These studies are the beginning of increasing work on the place of empathy and perspective taking in the neuroscience of literature. The cognitive scientist Keith Oatley, who studies the psychology of fiction, has demonstrated a strong relationship between reading fiction and the involvement of the cognitive processes known to underlie both empathy and theory of mind. Oatley and his York University colleague Raymond Mar suggest that the process of taking on another’s consciousness in reading fiction and the nature of fiction’s content—where the great emotions and conflicts of life are regularly played out—not only contribute to our empathy, but represent what the social scientist Frank Hakemulder called our “moral laboratory.” 

I don't think it comes as a surprise to most readers that reading and placing oneself in the role of another person, with all that entails, creates understanding from a perspective different from our own.  That it works on the brain, creating new networks shouldn't be a surprise, after all, athletes know that "imagining" their performances is as important as practice in producing a result.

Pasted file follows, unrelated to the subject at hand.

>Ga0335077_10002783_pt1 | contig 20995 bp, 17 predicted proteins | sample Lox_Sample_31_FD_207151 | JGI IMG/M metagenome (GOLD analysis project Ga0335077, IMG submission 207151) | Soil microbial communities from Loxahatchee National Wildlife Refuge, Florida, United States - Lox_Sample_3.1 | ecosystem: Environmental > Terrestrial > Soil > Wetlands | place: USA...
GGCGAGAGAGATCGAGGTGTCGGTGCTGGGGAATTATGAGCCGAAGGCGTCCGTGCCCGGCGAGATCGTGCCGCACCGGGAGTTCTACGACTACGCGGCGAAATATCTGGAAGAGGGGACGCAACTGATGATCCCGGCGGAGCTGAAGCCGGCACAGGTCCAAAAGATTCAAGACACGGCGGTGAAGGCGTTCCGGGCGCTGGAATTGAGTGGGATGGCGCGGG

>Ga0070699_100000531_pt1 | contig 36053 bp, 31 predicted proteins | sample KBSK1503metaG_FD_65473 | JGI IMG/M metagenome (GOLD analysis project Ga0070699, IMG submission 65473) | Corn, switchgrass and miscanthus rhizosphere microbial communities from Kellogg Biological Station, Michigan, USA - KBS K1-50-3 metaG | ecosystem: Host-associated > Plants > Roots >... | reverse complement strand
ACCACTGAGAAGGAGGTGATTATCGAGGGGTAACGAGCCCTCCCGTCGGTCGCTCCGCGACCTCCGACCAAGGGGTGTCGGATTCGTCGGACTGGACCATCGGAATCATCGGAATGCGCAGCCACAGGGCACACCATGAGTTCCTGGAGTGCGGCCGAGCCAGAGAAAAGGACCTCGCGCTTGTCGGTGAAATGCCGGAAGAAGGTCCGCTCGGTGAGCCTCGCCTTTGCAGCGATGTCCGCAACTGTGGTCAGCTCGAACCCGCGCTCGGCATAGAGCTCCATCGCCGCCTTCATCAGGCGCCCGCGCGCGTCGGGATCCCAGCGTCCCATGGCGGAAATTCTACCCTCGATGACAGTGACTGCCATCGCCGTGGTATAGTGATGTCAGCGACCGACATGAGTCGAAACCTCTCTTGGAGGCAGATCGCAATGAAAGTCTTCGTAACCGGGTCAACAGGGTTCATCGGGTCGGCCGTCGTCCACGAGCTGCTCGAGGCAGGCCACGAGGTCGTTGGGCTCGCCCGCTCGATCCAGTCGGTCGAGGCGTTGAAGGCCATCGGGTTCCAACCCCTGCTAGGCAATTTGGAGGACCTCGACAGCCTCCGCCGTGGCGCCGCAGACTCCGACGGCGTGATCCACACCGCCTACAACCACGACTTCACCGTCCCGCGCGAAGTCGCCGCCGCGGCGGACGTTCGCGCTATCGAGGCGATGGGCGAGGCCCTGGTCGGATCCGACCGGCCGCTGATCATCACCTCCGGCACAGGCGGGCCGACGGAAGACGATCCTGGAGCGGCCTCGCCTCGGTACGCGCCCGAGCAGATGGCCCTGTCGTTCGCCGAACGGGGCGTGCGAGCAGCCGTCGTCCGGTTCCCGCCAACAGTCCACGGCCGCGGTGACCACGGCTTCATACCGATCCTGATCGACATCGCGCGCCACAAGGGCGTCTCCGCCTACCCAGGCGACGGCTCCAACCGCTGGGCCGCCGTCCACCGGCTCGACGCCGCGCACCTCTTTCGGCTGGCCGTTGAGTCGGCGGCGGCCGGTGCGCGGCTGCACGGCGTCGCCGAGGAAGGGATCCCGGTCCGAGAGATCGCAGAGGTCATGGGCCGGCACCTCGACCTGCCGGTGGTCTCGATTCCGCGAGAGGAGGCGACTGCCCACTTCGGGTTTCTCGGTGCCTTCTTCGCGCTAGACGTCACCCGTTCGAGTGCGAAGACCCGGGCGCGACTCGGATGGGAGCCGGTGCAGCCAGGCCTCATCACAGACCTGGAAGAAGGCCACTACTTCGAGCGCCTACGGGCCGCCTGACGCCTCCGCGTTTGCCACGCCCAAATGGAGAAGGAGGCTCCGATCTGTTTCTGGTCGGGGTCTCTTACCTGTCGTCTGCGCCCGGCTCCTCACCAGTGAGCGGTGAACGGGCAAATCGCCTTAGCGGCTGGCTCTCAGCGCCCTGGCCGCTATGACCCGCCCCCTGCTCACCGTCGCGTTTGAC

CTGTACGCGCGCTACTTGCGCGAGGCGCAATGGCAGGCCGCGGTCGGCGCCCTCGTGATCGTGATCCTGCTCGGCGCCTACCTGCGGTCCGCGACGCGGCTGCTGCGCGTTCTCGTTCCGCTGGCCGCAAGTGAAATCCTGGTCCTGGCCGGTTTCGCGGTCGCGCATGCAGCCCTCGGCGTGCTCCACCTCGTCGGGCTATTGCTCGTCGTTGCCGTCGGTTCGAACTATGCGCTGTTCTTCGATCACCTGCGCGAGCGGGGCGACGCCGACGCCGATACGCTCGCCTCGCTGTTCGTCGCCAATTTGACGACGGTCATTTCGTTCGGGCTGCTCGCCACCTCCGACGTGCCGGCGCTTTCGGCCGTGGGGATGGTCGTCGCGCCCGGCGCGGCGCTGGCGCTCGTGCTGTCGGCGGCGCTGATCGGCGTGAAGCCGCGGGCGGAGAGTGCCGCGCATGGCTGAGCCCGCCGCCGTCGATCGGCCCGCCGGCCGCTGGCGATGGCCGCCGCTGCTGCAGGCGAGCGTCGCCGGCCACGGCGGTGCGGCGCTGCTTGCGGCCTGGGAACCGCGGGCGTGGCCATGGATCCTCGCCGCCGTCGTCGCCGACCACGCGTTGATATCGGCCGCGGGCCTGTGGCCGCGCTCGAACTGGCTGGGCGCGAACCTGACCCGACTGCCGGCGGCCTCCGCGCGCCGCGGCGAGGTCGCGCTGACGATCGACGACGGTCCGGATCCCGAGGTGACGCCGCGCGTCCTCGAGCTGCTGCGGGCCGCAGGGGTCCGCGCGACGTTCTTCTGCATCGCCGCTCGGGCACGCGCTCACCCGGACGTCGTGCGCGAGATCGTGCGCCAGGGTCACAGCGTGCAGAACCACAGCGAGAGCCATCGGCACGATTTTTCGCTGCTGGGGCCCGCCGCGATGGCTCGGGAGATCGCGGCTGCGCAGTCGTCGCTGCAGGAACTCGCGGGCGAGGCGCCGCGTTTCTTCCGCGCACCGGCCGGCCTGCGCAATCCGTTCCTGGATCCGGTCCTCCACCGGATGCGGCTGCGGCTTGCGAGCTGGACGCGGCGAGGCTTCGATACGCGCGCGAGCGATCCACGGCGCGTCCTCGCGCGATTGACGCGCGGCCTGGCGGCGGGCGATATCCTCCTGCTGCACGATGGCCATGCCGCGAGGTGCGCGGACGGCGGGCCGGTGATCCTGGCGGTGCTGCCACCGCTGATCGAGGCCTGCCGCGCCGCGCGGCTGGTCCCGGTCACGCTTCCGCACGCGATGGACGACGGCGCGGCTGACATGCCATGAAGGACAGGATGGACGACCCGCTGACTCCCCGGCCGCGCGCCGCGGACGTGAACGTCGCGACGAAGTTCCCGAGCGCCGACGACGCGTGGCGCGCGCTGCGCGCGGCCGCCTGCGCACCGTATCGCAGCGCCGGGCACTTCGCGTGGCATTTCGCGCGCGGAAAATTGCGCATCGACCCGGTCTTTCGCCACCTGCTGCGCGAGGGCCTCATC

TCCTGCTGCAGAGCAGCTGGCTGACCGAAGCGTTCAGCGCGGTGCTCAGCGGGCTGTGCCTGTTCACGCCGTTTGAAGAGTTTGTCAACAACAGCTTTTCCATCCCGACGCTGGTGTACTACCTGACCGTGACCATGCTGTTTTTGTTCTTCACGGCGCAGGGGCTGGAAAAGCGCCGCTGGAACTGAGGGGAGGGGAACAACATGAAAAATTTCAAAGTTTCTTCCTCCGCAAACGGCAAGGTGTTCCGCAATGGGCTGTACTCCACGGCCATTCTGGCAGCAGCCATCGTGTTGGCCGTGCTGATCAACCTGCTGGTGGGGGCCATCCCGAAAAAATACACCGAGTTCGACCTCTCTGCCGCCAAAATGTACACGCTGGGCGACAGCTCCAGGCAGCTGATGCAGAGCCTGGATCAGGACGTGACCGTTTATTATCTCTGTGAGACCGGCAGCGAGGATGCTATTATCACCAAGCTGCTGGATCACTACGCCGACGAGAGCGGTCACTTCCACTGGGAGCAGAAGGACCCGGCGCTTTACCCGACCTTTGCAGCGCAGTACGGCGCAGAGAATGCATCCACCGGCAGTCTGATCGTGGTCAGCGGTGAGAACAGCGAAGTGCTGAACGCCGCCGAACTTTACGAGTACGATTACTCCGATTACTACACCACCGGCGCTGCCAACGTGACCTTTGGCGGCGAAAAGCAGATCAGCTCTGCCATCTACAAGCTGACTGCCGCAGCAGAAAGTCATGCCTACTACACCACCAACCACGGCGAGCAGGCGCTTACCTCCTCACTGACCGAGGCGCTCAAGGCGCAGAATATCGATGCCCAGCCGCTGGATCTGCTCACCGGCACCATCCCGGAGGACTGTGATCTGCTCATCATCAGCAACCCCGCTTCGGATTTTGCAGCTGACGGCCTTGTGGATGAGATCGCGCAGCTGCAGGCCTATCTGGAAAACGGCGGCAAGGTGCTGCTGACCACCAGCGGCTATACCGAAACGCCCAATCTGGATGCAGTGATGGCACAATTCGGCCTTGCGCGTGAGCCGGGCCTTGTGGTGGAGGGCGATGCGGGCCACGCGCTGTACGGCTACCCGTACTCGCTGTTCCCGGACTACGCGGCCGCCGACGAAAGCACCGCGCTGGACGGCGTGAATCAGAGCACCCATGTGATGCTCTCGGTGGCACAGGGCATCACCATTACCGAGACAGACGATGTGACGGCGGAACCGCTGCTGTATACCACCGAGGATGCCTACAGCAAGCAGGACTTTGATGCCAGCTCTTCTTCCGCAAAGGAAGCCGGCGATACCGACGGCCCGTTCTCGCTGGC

I don't think that this decline is limited to young people, however.  Fear of  "the other" has risen in the last couple of years and fear often results in a lack of willingness to put ourselves in another's situation.  

However, it perhaps more incumbent than ever to choose books that are both interesting and thoughtful for our children and to encourage them as they grow to read books that will give them insight into lives that are quite different from their own.

Thursday, November 01, 2018

Debris Line and The Moscow Sleepers

Debris Line is the latest in Matthew Fitzsimmons'  adventures of Gibson Vaughn.  I loved The Short Drop and was entertained by Poison Feather, Cold Harbor, and Debris Line, but the first book was definitely the best in this thriller series.  

Debris Line finds Gibson Vaughn, Jenn, Hendricks, and George  in a small coastal village in Portugal.  Their host?  A drug smuggler who owes George a favor and is willing to harbor the fugitives for a time.

Then a drug shipment is hijacked.  Not taken, but threatened with destruction, and Vaughn and his team must repay the privilege of having enjoyed the kingpin's sanctuary.  Or else.